Introspection and Self Doubt

A number of the young women bloggers I follow write a lot about self doubt. Do I write well enough? Am I a failure if I give my kids pizza for dinner from time to time? If they don’t grow up to be good people, it’s all on me. I need to make the world a better place – today! How can I be a good mother and an interesting marital partner? And then, after awhile, they ask – What happened to me? Where did I go?

Those last two were things I used to think about. I married the first time when I was twenty and had two young children by the time I was twenty-three. This was well before the internet where I might have found help for how overwhelmed I felt. It was even before there were many self-help books. My husband probably was as overwhelmed as I was, but he turned his insecurity into verbal abuse and because I’d never lived on my own, had never earned a salary or paid my own bills, or really been responsible for my own life, it was easy for me to buy into his views of my worthlessness.

I felt like I had been erased. Where was the secure, smart, motivated person I’d been? The young teen who had thought about choosing between being a ballerina and a brain surgeon. Okay, the ballerina thing was delusional, but medical school not out of reach.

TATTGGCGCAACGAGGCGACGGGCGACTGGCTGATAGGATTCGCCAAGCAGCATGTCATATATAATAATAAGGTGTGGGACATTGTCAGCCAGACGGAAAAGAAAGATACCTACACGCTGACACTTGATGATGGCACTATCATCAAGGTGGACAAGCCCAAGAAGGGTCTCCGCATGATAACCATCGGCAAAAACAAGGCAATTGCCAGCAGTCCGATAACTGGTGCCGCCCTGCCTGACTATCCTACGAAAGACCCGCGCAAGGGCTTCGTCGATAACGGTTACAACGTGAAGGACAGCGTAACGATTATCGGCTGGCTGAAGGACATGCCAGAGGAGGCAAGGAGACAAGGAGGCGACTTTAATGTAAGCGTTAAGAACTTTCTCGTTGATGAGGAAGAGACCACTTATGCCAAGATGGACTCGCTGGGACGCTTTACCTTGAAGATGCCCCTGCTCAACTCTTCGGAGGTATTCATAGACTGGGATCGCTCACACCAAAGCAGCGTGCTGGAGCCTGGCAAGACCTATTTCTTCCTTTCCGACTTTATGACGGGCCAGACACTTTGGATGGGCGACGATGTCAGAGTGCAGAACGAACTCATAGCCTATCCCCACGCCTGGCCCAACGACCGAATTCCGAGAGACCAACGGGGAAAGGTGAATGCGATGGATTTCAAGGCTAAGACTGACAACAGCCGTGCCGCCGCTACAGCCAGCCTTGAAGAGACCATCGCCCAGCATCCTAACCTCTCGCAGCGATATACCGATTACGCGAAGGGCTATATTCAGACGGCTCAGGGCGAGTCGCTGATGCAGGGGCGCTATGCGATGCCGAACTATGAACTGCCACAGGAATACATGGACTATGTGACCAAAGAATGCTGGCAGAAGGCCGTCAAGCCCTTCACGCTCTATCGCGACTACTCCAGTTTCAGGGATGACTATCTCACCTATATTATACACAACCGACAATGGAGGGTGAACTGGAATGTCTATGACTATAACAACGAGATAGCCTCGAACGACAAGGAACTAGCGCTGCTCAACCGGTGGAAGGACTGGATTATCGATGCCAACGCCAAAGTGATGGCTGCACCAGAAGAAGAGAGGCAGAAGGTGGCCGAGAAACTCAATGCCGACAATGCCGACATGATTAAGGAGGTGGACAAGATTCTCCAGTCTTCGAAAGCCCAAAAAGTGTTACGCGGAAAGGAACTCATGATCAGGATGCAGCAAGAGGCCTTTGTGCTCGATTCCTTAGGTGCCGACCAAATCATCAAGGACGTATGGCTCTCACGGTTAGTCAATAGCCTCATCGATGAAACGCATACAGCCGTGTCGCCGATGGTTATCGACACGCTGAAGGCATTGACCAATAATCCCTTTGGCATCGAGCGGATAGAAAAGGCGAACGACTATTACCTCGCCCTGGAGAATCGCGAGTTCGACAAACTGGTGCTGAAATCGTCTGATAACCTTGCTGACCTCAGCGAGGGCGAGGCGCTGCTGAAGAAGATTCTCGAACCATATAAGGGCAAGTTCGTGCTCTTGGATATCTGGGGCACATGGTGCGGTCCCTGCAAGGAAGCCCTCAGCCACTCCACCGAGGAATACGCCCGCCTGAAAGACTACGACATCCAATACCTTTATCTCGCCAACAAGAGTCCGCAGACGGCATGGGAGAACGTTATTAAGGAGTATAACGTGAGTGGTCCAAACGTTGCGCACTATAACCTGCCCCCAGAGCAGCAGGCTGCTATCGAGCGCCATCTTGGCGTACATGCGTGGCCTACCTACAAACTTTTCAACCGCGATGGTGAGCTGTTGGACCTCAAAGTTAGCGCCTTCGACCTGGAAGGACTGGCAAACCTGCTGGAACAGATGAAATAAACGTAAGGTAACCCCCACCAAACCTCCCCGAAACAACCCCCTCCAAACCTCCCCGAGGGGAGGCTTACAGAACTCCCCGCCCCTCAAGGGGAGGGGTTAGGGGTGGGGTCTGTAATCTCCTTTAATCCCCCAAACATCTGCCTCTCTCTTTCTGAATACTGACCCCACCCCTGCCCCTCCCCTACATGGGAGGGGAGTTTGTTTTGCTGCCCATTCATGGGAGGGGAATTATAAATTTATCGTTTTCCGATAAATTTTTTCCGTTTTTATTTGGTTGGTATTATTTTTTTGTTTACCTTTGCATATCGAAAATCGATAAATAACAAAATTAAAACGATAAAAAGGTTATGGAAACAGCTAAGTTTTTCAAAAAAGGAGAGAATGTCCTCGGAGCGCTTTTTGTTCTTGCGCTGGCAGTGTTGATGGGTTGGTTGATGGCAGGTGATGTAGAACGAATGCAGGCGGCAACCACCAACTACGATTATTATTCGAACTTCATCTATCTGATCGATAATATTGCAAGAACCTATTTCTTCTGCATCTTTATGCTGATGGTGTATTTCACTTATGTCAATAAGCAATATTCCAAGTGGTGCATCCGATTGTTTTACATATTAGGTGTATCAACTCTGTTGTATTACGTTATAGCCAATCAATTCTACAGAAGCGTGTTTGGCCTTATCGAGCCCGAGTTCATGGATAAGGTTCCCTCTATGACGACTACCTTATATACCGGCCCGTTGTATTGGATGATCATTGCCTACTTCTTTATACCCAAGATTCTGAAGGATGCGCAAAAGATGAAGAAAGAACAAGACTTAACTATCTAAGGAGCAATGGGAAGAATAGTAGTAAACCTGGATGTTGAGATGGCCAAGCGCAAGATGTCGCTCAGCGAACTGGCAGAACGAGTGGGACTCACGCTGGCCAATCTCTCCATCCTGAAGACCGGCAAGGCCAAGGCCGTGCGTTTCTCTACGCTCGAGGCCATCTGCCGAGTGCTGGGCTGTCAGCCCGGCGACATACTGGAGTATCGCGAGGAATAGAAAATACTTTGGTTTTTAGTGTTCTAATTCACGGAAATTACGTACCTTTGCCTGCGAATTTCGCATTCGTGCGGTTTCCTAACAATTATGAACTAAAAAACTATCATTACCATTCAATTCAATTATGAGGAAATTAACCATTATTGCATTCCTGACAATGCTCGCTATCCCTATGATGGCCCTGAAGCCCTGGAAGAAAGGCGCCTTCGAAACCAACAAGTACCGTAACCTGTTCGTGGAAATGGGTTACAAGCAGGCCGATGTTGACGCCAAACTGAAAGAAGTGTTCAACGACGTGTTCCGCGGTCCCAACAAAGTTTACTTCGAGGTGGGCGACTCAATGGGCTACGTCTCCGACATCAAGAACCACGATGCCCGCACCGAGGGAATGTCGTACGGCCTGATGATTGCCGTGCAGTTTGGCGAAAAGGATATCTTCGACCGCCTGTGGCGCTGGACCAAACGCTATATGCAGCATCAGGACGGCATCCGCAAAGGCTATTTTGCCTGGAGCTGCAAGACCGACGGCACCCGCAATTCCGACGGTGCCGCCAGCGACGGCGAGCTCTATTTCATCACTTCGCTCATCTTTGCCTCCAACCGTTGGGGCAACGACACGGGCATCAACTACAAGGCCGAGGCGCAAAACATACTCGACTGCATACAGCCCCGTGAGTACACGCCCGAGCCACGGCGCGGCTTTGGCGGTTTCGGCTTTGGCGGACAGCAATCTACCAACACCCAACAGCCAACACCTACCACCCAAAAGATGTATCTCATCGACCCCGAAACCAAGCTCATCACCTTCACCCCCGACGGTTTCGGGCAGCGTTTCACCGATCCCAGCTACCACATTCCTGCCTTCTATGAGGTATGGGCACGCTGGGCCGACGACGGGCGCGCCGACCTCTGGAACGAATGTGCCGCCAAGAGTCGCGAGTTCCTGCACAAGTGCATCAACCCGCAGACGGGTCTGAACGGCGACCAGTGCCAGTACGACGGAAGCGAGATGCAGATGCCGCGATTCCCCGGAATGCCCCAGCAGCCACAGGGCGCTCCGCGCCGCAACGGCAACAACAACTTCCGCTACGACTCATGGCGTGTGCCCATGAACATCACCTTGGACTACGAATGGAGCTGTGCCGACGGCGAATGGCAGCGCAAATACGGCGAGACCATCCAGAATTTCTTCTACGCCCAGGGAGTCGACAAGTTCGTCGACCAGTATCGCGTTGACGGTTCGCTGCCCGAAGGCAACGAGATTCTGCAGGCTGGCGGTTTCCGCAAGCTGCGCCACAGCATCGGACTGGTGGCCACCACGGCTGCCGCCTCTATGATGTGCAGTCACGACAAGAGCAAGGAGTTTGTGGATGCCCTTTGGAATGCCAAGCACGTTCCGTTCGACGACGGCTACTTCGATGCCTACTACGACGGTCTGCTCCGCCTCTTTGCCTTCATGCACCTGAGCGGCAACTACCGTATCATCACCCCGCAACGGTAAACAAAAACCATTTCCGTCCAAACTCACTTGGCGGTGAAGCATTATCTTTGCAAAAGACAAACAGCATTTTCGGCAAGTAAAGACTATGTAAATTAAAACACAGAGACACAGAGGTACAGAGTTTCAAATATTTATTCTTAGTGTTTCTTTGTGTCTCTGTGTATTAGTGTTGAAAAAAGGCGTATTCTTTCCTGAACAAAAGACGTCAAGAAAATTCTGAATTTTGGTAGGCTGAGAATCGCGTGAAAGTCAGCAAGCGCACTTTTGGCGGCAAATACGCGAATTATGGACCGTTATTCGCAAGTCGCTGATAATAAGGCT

It took eleven years for me to get out of that first marriage. My two children were only part of the reason I stayed so long. I had a college degree but had never had a real job. If I left, how would I support myself and my kids?

I look back on 41 years of a second marriage to a lovely man who still thinks I’m smart and talented and beautiful. But it took me a long time to believe him. And it took him being injured in a catastrophic automobile accident thirty years ago for me to understand that I could make it on my own. The scared child inside me got pushed aside by the need to take care of my husband and our four children. It wasn’t easy, but at the end of six long years of his recovery, I no longer doubted my ability to take care of myself and my children. It put a lot of things in perspective.

Maybe it’s the process of aging, but my worries today are about our country and the world, not so focused on self. My kids are adults and make their own decisions and the consequences are theirs. They are good, responsible, caring people. The kind of people I hoped I would raise. The occasional pizza I fed them didn’t seem to inflict lasting harm.